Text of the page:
This article is written by Matthew McCurdy, Paulah Wheeler, Mercilla Ryan-Harris, and Khadijah Ameen who are the co-founders of BLKHLTH, one of the participants in “Share the Scope.”
Racial Disparity in Healthcare
Early reporting on COVID-19 called the virus the “great equalizer”. However, as disaggregated data by race began to trickle in from cities across the country, it became quickly apparent that the impacts of COVID-19 were not being felt equally across communities. Report after report highlighted that Black people were more likely to become infected and more likely to die from the virus than our white counterparts. Why?
It is not the individual health behaviors of Black people that create COVID-19 disparities.
It is not our underlying health conditions or innate “biological” deficiencies that expose us to the virus more.
It is racism and its many manifestations at the structural, interpersonal and individual levels that create health disparities not only in COVID-19 outcomes, but in other infectious and chronic disease outcomes as well.
Renowned physician and epidemiologist Dr. Camara Jones defines racism as, “a system of structuring opportunity and assigning value based on the social interpretation of how one looks (which is what people call race), that unfairly disadvantages some individuals and communities, unfairly advantages other individuals and communities, and saps the strength of the whole society through the waste of human resources.” Racism operates in a manner that diminishes the opportunity for Black people to experience optimal health and places less inherent value on the Black body.
Structural Racism and Black Health
One example of the impact of racism on Black health is at the structural level through the differences in neighborhood residential conditions that Black people disproportionately live in. Research has shown that the resources available in a neighborhood – also known as neighborhood quality – have a direct impact on individual stress and chronic health conditions. Black people are more likely to live in low-resourced neighborhoods that lack access to healthy foods, healthcare facilities, reliable transportation, economic opportunities, quality schools, and green spaces. People living in low-resourced neighborhoods also face higher exposures to environmental toxicants, hazardous work environments, and heavily trafficked highways – all of which contribute to racial disparities in respiratory health outcomes. This absence of critical resources and services in Black communities is a result of redlining and other discriminatory policies that have segregated metropolitan areas and drained resources from Black neighborhoods. Poorer neighborhood quality and higher population density ultimately leads to reduced opportunities for social distancing and increased COVID-19 infection, hospitalization, and death rates in Black communities.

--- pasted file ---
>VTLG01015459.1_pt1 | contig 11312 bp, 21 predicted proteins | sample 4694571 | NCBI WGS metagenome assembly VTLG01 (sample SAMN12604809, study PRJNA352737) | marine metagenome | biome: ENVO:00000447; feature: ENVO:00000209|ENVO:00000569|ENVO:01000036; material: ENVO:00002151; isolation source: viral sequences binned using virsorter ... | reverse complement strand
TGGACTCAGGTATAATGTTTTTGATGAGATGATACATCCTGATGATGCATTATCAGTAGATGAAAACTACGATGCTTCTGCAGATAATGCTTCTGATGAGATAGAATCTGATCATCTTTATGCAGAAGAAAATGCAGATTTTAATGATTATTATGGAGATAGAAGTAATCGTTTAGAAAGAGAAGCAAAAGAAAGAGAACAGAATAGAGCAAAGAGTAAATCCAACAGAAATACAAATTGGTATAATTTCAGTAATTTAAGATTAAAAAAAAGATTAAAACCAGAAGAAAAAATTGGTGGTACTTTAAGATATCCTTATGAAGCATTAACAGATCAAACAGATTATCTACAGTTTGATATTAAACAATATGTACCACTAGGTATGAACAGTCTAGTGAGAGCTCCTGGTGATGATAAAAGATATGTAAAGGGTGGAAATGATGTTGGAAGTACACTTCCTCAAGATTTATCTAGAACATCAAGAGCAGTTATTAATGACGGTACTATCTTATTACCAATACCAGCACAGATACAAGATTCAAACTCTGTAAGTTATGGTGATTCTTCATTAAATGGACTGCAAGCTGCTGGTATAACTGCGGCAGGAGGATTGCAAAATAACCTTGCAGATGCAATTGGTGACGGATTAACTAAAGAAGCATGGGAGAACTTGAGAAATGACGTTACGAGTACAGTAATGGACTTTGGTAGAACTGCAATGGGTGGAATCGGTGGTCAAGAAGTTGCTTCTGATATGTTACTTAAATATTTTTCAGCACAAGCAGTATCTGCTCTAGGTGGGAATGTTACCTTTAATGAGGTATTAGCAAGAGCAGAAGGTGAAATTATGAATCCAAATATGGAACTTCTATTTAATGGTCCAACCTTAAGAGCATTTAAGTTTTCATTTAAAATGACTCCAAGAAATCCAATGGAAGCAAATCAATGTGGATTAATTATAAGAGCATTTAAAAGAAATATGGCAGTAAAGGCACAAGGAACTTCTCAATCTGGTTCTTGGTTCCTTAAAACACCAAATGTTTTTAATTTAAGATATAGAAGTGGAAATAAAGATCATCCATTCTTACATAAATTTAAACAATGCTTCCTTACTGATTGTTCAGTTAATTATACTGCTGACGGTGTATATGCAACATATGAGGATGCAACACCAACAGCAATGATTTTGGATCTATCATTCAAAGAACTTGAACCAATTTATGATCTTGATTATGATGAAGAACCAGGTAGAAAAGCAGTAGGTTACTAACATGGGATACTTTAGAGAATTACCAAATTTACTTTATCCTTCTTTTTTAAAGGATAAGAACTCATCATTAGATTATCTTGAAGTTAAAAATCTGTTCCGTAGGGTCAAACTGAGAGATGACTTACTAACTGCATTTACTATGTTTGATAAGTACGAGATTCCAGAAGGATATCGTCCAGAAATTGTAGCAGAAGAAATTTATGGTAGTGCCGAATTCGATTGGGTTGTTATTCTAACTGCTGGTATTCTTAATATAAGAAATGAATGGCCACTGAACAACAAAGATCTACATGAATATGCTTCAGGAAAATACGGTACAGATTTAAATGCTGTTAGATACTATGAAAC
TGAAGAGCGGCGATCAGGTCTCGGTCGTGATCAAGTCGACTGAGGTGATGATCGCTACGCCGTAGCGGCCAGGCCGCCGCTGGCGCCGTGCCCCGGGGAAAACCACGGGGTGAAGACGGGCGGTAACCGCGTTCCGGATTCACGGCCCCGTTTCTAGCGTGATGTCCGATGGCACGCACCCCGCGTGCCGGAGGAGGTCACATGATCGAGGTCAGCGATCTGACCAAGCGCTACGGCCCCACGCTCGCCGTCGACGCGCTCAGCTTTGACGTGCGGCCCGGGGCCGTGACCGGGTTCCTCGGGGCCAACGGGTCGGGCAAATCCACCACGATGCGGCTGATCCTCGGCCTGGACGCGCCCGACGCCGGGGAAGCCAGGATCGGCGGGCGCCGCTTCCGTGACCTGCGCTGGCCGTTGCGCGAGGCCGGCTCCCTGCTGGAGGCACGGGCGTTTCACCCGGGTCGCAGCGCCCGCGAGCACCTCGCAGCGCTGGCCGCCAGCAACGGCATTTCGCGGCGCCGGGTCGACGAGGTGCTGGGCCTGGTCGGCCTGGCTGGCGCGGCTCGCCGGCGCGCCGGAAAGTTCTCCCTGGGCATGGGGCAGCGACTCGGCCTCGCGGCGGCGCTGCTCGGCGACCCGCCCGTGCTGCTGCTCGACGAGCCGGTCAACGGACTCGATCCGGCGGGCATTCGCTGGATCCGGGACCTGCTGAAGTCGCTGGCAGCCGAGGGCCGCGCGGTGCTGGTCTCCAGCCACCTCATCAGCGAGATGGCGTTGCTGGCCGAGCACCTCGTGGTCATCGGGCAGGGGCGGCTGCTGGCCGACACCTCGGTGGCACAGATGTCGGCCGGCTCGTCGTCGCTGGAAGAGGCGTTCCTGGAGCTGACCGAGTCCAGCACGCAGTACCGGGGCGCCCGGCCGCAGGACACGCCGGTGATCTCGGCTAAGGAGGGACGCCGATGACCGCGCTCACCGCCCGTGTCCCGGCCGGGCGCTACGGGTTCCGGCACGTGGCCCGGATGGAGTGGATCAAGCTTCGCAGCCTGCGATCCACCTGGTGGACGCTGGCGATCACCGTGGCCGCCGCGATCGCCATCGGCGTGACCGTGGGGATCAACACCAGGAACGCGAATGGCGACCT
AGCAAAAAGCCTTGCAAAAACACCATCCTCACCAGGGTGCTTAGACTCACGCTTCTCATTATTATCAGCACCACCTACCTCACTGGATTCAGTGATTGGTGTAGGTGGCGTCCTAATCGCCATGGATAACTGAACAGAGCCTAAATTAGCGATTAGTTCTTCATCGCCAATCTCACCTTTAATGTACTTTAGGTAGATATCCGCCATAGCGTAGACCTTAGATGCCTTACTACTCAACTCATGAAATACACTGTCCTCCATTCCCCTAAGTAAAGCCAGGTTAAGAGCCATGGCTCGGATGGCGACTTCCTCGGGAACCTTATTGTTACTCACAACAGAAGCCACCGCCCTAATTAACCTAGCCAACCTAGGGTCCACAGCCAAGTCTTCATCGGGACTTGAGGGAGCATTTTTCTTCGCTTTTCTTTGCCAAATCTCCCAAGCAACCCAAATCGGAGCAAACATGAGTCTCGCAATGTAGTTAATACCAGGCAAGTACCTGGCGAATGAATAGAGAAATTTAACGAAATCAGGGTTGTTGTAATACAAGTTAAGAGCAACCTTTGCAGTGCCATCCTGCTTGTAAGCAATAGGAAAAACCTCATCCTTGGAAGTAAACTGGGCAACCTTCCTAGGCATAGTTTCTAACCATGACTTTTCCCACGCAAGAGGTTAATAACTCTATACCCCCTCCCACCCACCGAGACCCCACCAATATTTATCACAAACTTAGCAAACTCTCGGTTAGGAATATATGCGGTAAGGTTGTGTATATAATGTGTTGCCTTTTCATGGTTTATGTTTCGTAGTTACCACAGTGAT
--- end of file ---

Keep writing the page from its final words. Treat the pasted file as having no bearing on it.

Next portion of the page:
Factors affecting neighborhood quality also determine a person’s ability to manage their chronic conditions. Asthma, chronic obstructive pulmonary disease (COPD), diabetes, chronic kidney disease, heart disease, and hypertension are among the most common pre-existing conditions affecting COVID-19 patients. It is not a coincidence that these chronic conditions disproportionately impact African American communities. With limited access to affordable health care providers and few available hospitals and community health centers, Black patients are more likely to die from asthma than any other racial or ethnic group. To date, low-income families receiving housing assistance develop asthma at rates higher than the general population due to exposure to lead hazards and asbestos, inadequate ventilation and temperature control, mold, and crowded living environments. The negative impact of asthma and other chronic respiratory conditions on lungs increase the susceptibility of Black people to have negative health consequences from contracting COVID-19. The impact of disparities in respiratory health can be seen in Chicago, Illinois, one of the nation’s epicenters of asthma-related deaths and one of the first major cities to report high rates of COVID-19 prevalence among African American people.
Racism is a Public Health Crisis
Public health and healthcare decision makers must consider these poorer social determinants of health when creating policies and practices that reach Black communities. Decision makers must acknowledge and address the role of structural racism in creating differences in the living conditions of Black people that negatively impact our health. BLKHLTH believes that racism is and has been a public health crisis, and our organization has been dedicated to addressing it as such. We hope our colleagues across public health and healthcare institutions can join us.
BLKHLTH is a non-profit organization that critically engages and challenges racism and its impact on Black health through workshops and trainings, practice-based consulting, community health events, and digital media. Our vision is to live in a world where racism and other intersecting forms of oppression do not determine a person’s ability to achieve optimal health. You can follow us on social media @blkhlth (Twitter, Instagram, Facebook, and LinkedIn) and on our website at blkhlth.com.
Outcome Health is committed to amplifying Black voices in healthcare. Learn more about our #SharetheScope campaign.